Blue is a versatile color that lends itself well to a range of home styles. But because blue hues range widely, it's important to figure out what you want blue to do on your home's exterior and how you want your home to appear from the curb.
What does blue do on a home's exterior?
Blue is a cool color; in general that means that it conveys emotional and physical characteristics that are considered calming. However, that feel changes based on how light, bright, vibrant, or muted the blue is. An aqua tone feels much different than a pastel blue; a turquoise offers a different feel than a navy.
Blue is a color that's remarkably adaptable to a home's architecture, though. The right shade can lend itself to everything including Victorian, contemporary, traditional, and cottage. Even so, certain shades will work better with certain styles.
The undertones of a blue used on a home exterior also need to work in tandem with the surrounding landscape. A blue with a strong green base will appear even more green if the landscape is primarily shrubs and lawn. A cottage style home with lots of pinks and purples will emphasize any warmer-leaning blue paint tones.
In general, color wheel rules are a good guide when it comes to choosing hues that work well with blue. An analogous color scheme -- for blue, a combination with green and purple -- works well, as do complementary schemes of blue and orange.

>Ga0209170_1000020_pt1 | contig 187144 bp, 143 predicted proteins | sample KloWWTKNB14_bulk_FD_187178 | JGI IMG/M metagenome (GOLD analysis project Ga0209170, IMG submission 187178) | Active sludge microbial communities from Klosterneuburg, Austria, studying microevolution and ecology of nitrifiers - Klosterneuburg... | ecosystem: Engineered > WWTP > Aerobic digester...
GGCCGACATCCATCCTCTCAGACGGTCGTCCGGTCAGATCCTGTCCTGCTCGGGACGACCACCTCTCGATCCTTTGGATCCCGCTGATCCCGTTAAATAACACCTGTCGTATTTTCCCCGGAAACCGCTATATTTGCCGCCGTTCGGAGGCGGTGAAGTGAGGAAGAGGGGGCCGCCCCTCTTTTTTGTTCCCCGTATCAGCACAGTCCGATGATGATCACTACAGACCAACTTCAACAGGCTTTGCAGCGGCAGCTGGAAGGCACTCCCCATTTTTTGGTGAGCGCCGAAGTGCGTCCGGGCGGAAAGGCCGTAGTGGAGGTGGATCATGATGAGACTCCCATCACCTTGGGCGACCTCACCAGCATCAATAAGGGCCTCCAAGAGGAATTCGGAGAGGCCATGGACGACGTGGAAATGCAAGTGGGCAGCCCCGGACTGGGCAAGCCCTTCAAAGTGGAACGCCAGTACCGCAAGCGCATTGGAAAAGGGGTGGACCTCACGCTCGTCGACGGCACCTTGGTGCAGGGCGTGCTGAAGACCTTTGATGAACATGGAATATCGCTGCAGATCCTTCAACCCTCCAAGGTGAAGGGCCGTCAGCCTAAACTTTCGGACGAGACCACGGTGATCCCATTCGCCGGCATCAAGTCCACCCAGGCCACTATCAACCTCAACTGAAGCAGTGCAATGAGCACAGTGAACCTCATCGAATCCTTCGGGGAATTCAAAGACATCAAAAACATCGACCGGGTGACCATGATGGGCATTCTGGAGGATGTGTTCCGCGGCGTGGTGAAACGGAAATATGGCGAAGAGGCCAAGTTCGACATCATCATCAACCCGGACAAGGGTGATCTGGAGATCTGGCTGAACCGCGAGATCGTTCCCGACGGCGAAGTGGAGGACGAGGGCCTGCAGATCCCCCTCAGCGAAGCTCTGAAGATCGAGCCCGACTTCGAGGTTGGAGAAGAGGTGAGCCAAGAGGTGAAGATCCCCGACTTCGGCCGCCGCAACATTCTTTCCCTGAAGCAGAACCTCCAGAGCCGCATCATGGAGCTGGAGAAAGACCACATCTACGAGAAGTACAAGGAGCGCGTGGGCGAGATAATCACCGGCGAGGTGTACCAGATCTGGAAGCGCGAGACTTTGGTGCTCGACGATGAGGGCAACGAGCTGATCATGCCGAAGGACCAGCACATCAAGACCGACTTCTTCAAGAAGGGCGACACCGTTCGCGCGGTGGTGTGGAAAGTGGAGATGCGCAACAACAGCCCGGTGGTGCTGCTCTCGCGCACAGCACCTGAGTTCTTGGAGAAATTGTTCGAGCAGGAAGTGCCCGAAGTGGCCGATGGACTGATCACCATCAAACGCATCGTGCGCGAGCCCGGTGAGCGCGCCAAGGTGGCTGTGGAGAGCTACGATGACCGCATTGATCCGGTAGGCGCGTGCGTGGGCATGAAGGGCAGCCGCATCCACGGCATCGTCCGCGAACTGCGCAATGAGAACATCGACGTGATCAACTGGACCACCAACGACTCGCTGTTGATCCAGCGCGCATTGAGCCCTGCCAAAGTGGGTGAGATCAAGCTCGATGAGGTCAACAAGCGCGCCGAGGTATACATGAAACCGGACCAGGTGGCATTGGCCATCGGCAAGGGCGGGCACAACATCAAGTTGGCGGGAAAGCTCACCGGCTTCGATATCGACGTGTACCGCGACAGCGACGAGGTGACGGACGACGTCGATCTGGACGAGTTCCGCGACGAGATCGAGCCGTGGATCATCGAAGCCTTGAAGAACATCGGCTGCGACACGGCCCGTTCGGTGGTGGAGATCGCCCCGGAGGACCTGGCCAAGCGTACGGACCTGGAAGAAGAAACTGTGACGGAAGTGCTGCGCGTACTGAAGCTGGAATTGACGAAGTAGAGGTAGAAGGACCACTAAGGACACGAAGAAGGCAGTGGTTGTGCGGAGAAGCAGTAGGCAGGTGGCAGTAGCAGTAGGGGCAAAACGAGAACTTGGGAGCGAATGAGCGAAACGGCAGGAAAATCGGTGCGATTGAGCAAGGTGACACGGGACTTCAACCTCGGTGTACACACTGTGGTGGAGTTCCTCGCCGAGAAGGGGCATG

A color combination rule
Any exterior facade color combination should feel unified and enhance architecture and the landscape. To do that, divide your three chosen colors using the 60/30/10 guideline, which helps delineate how much of each particular color to use in your home. The dominant color should take up 60 percent of the home's surface space, while the secondary color -- typically trim -- uses 30 percent and the accent color uses just 10 percent.
Remember: A single color in a small swatch has less visual dominance than one that covers a broad swath of space.
Monochromatic blue color scheme
By choosing one dominant blue and varying its lightness and darkness, you can find good secondary and accent colors for a monochromatic blue scheme. This might be a good fit for a range of styles, such as contemporary or cottage. The dominant tone you choose will influence how well that blue works with the architecture of the home.
Use blue as an accent or secondary color
Blue as either an accent or secondary color is a good way to either energize or tone down a dominant color. Blue might be perfect on a door, for example, or under soffits or around windows. Again, the hue chosen should be used in a way to draw attention to a feature or direct the eye around a home and to a landscape.
Remember that your home's exterior color combination must also take into account the color of the roof or the existing stone. Those hues become part of the 60/30/10 rule, too.